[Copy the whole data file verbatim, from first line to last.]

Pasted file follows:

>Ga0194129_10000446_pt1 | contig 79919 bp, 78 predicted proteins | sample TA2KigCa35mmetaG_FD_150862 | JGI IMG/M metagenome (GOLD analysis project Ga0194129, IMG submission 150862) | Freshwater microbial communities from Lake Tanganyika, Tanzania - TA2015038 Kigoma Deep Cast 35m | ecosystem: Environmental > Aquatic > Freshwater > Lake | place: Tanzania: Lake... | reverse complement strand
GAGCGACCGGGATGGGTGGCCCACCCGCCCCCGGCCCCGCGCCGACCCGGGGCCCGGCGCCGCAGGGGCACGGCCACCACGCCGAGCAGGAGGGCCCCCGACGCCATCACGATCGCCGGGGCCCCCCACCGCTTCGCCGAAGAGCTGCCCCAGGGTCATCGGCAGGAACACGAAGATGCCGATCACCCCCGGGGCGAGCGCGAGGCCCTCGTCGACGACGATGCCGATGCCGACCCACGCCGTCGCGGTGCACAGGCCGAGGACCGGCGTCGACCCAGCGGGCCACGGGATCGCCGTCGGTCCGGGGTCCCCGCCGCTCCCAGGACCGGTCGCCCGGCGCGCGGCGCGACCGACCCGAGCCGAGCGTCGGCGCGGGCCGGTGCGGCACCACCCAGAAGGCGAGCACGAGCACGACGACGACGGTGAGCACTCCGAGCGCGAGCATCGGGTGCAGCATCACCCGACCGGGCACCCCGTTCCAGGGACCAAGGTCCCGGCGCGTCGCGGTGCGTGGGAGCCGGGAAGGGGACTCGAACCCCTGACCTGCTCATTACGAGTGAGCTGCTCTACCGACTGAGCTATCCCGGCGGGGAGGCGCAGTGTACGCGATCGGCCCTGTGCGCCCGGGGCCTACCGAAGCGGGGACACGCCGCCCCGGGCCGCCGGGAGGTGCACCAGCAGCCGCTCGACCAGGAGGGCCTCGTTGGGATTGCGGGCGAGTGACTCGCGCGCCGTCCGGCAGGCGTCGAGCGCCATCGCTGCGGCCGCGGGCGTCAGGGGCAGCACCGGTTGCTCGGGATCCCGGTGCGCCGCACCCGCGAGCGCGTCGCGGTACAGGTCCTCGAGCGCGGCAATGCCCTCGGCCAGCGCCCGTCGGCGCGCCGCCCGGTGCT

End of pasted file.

>Ga0194129_10000446_pt1 | contig 79919 bp, 78 predicted proteins | sample TA2KigCa35mmetaG_FD_150862 | JGI IMG/M metagenome (GOLD analysis project Ga0194129, IMG submission 150862) | Freshwater microbial communities from Lake Tanganyika, Tanzania - TA2015038 Kigoma Deep Cast 35m | ecosystem: Environmental > Aquatic > Freshwater > Lake | place: Tanzania: Lake... | reverse complement strand
GAGCGACCGGGATGGGTGGCCCACCCGCCCCCGGCCCCGCGCCGACCCGGGGCCCGGCGCCGCAGGGGCACGGCCACCACGCCGAGCAGGAGGGCCCCCGACGCCATCACGATCGCCGGGGCCCCCCACCGCTTCGCCGAAGAGCTGCCCCAGGGTCATCGGCAGGAACACGAAGATGCCGATCACCCCCGGGGCGAGCGCGAGGCCCTCGTCGACGACGATGCCGATGCCGACCCACGCCGTCGCGGTGCACAGGCCGAGGACCGGCGTCGACCCAGCGGGCCACGGGATCGCCGTCGGTCCGGGGTCCCCGCCGCTCCCAGGACCGGTCGCCCGGCGCGCGGCGCGACCGACCCGAGCCGAGCGTCGGCGCGGGCCGGTGCGGCACCACCCAGAAGGCGAGCACGAGCACGACGACGACGGTGAGCACTCCGAGCGCGAGCATCGGGTGCAGCATCACCCGACCGGGCACCCCGTTCCAGGGACCAAGGTCCCGGCGCGTCGCGGTGCGTGGGAGCCGGGAAGGGGACTCGAACCCCTGACCTGCTCATTACGAGTGAGCTGCTCTACCGACTGAGCTATCCCGGCGGGGAGGCGCAGTGTACGCGATCGGCCCTGTGCGCCCGGGGCCTACCGAAGCGGGGACACGCCGCCCCGGGCCGCCGGGAGGTGCACCAGCAGCCGCTCGACCAGGAGGGCCTCGTTGGGATTGCGGGCGAGTGACTCGCGCGCCGTCCGGCAGGCGTCGAGCGCCATCGCTGCGGCCGCGGGCGTCAGGGGCAGCACCGGTTGCTCGGGATCCCGGTGCGCCGCACCCGCGAGCGCGTCGCGGTACAGGTCCTCGAGCGCGGCAATGCCCTCGGCCAGCGCCCGTCGGCGCGCCGCCCGGTGCT